Re-reading this post I realized that it sounds as if I'm dismissing my roles of father and husband.  That's not the way I feel, though.  Those are the most important things I've ever done.  But my children are grown now, and my wife has her own career and is making plans for her own transition to retirement.  I want to be there for them when they need me for as long as I can.  If I can also engage in some meaningful work during that time, all the better.

Sunday, May 5, 2013

A Person with a Disability

Each year Kentucky Housing Corporation has a mandatory all-staff meeting.  It's usually in the summer, and accompanied by a picnic and games like softball, volleyball, and even a golf scramble.  It's a time when upper management gives updates on budget issues and new initiatives, so it's kind of a big deal.  The first one after my stroke in October 2011, was June, 2012.  I debated with myself whether I should go, since I had never driven that far alone since my stroke.  My wife, Polly, was out of school for summer vacation and she offered to go with me, but this was something I wanted to do by myself.  I was anxious to show my co-workers, and management, that I was capable of attending and participating without any help.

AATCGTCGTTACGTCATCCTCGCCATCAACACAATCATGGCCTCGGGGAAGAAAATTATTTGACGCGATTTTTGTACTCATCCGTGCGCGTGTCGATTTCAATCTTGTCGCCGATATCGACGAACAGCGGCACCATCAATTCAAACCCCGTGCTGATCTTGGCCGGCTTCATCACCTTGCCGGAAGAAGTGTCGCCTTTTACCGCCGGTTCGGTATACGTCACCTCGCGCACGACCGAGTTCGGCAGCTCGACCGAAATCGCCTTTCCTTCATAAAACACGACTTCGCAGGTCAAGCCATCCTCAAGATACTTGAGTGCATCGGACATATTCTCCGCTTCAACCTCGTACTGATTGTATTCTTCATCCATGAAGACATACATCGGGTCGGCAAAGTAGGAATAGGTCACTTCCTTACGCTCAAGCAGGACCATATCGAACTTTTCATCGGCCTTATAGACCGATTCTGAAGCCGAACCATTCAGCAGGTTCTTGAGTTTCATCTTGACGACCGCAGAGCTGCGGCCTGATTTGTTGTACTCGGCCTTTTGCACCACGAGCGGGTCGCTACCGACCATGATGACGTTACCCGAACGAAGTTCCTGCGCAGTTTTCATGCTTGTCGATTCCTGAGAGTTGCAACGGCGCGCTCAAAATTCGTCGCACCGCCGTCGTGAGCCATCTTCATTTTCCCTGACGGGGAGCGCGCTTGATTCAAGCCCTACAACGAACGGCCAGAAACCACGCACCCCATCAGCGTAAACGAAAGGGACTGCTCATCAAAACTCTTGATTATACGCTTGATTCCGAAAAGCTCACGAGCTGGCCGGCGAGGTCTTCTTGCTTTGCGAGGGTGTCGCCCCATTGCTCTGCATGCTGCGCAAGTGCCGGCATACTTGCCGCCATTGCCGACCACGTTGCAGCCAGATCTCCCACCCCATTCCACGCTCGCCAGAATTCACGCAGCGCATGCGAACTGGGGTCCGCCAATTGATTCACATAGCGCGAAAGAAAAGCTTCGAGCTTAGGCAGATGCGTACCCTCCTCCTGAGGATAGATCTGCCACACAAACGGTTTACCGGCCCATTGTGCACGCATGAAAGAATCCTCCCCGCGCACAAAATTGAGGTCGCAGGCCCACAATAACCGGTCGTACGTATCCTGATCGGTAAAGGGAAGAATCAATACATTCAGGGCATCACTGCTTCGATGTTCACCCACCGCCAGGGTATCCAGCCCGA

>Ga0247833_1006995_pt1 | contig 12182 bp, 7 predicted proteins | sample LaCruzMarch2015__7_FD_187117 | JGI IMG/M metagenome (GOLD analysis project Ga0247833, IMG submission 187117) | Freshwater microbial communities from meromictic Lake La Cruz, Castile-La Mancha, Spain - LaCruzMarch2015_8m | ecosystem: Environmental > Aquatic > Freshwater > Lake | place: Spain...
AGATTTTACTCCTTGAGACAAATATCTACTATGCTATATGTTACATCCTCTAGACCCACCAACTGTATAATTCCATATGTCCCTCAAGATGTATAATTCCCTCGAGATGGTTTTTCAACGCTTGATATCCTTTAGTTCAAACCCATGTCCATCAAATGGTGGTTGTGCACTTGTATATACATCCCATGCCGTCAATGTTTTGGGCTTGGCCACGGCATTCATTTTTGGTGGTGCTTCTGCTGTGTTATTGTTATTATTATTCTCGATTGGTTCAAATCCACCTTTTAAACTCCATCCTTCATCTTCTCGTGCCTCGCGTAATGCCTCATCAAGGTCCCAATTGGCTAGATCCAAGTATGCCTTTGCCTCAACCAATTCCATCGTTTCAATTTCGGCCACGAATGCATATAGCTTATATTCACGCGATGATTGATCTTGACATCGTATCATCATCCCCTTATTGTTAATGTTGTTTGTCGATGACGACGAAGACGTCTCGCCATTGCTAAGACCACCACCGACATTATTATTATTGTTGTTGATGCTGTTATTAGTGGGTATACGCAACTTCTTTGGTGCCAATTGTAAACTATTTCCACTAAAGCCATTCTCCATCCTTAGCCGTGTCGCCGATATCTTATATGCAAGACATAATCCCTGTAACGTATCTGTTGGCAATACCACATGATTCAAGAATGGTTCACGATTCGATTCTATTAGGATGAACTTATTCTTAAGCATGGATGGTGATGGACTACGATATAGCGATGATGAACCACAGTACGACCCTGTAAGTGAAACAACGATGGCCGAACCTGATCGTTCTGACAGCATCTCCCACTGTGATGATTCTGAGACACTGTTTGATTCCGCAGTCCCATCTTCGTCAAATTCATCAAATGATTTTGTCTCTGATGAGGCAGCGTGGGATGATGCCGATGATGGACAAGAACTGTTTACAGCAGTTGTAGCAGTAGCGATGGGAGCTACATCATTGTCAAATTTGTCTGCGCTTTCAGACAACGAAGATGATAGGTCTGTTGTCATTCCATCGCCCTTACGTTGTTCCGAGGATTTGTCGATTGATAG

So early one warm June morning I set off, accompanied by a casserole Polly had made for me.  It's a two-hour drive from where we live to Frankfort, where KHC is located.  Pre-stroke, I had made this drive so many times I could practically nap there and back.  But this was different.  I hadn't driven this far very many times by myself since the stroke, and it was a stressful trip.  Driving at that time still required a great deal of concentration; it was no longer a mostly unconscious activity as it had been pre-stroke.